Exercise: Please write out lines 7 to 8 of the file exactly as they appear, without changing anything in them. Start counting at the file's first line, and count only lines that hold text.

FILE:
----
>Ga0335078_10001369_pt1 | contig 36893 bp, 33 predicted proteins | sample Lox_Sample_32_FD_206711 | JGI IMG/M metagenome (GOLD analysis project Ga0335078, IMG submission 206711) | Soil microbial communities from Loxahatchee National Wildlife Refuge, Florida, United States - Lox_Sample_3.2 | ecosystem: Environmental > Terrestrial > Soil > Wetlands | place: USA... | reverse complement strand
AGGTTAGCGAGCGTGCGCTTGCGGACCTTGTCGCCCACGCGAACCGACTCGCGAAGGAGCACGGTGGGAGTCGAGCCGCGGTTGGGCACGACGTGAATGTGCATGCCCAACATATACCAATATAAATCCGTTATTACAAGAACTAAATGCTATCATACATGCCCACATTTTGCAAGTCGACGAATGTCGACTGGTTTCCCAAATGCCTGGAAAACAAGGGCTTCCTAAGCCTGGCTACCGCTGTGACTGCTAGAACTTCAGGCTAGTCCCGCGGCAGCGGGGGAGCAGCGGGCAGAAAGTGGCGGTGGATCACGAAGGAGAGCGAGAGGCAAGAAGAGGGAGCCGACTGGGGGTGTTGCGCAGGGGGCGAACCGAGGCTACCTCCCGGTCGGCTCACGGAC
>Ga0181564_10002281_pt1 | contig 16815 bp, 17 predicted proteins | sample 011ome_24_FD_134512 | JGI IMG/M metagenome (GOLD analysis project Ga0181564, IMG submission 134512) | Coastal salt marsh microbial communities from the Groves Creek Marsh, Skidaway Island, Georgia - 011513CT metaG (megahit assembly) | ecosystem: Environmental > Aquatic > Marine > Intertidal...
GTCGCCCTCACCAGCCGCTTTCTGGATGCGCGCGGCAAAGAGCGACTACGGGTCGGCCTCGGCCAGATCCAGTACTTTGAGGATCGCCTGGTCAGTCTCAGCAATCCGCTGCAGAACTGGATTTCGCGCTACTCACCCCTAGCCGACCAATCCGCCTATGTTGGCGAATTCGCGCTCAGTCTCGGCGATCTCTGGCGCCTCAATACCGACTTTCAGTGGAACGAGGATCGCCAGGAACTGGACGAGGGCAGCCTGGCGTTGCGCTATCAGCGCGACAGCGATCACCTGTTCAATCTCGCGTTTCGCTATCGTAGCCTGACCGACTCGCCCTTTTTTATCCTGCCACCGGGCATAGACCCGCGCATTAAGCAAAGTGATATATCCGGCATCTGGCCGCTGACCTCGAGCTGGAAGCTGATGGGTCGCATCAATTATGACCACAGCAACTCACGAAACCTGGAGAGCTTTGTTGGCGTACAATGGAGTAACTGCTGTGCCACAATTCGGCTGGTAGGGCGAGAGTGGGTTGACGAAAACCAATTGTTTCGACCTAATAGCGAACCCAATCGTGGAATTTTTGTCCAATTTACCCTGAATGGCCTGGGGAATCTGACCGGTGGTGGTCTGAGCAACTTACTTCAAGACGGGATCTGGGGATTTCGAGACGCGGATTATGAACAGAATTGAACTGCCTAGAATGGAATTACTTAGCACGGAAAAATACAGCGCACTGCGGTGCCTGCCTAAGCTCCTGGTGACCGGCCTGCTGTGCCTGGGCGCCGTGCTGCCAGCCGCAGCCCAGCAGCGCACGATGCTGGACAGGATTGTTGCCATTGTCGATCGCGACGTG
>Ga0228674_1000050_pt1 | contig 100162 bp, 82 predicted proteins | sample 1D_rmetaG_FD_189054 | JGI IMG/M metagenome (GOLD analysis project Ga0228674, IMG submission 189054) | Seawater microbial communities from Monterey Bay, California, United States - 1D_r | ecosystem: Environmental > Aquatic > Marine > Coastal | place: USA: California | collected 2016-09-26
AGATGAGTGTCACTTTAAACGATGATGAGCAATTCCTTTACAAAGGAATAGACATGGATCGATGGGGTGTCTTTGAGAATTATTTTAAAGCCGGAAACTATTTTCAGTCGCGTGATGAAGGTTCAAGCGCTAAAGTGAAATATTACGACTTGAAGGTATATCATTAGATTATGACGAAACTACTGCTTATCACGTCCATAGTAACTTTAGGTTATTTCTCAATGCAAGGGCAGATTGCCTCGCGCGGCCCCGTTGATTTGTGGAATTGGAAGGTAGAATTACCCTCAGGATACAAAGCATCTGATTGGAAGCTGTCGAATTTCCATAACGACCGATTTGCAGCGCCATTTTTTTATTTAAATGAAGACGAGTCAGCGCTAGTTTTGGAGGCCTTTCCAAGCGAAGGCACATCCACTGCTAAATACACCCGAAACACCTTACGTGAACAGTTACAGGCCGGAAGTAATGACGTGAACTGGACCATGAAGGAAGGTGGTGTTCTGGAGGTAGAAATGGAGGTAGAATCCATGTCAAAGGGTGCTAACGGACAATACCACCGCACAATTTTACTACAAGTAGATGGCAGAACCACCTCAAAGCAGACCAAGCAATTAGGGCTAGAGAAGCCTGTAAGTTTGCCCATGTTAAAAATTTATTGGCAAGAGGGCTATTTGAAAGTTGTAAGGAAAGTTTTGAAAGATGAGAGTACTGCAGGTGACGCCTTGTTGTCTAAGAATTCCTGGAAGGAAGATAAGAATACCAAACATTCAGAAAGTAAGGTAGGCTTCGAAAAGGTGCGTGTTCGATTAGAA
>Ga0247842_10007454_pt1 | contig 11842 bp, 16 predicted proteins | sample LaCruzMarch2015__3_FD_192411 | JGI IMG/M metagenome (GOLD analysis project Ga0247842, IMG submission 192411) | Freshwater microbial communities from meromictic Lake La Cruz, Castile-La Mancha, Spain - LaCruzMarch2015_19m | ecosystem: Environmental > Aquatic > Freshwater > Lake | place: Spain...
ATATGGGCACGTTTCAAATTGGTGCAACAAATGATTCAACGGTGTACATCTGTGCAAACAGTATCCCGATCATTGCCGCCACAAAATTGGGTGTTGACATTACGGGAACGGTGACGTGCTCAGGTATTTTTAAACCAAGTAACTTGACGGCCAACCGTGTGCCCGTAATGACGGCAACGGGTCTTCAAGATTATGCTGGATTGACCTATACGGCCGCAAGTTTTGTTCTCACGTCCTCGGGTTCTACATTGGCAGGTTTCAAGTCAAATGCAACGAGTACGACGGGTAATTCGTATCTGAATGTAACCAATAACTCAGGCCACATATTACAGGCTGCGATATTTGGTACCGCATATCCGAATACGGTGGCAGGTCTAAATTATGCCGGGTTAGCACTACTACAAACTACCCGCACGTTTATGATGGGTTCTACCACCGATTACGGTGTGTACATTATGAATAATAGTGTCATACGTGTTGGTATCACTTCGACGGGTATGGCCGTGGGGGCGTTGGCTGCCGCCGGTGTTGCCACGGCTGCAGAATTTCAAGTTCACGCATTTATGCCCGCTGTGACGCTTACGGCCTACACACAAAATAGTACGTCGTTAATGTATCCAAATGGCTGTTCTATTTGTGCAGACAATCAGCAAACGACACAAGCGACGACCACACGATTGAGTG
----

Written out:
>Ga0247842_10007454_pt1 | contig 11842 bp, 16 predicted proteins | sample LaCruzMarch2015__3_FD_192411 | JGI IMG/M metagenome (GOLD analysis project Ga0247842, IMG submission 192411) | Freshwater microbial communities from meromictic Lake La Cruz, Castile-La Mancha, Spain - LaCruzMarch2015_19m | ecosystem: Environmental > Aquatic > Freshwater > Lake | place: Spain...
ATATGGGCACGTTTCAAATTGGTGCAACAAATGATTCAACGGTGTACATCTGTGCAAACAGTATCCCGATCATTGCCGCCACAAAATTGGGTGTTGACATTACGGGAACGGTGACGTGCTCAGGTATTTTTAAACCAAGTAACTTGACGGCCAACCGTGTGCCCGTAATGACGGCAACGGGTCTTCAAGATTATGCTGGATTGACCTATACGGCCGCAAGTTTTGTTCTCACGTCCTCGGGTTCTACATTGGCAGGTTTCAAGTCAAATGCAACGAGTACGACGGGTAATTCGTATCTGAATGTAACCAATAACTCAGGCCACATATTACAGGCTGCGATATTTGGTACCGCATATCCGAATACGGTGGCAGGTCTAAATTATGCCGGGTTAGCACTACTACAAACTACCCGCACGTTTATGATGGGTTCTACCACCGATTACGGTGTGTACATTATGAATAATAGTGTCATACGTGTTGGTATCACTTCGACGGGTATGGCCGTGGGGGCGTTGGCTGCCGCCGGTGTTGCCACGGCTGCAGAATTTCAAGTTCACGCATTTATGCCCGCTGTGACGCTTACGGCCTACACACAAAATAGTACGTCGTTAATGTATCCAAATGGCTGTTCTATTTGTGCAGACAATCAGCAAACGACACAAGCGACGACCACACGATTGAGTG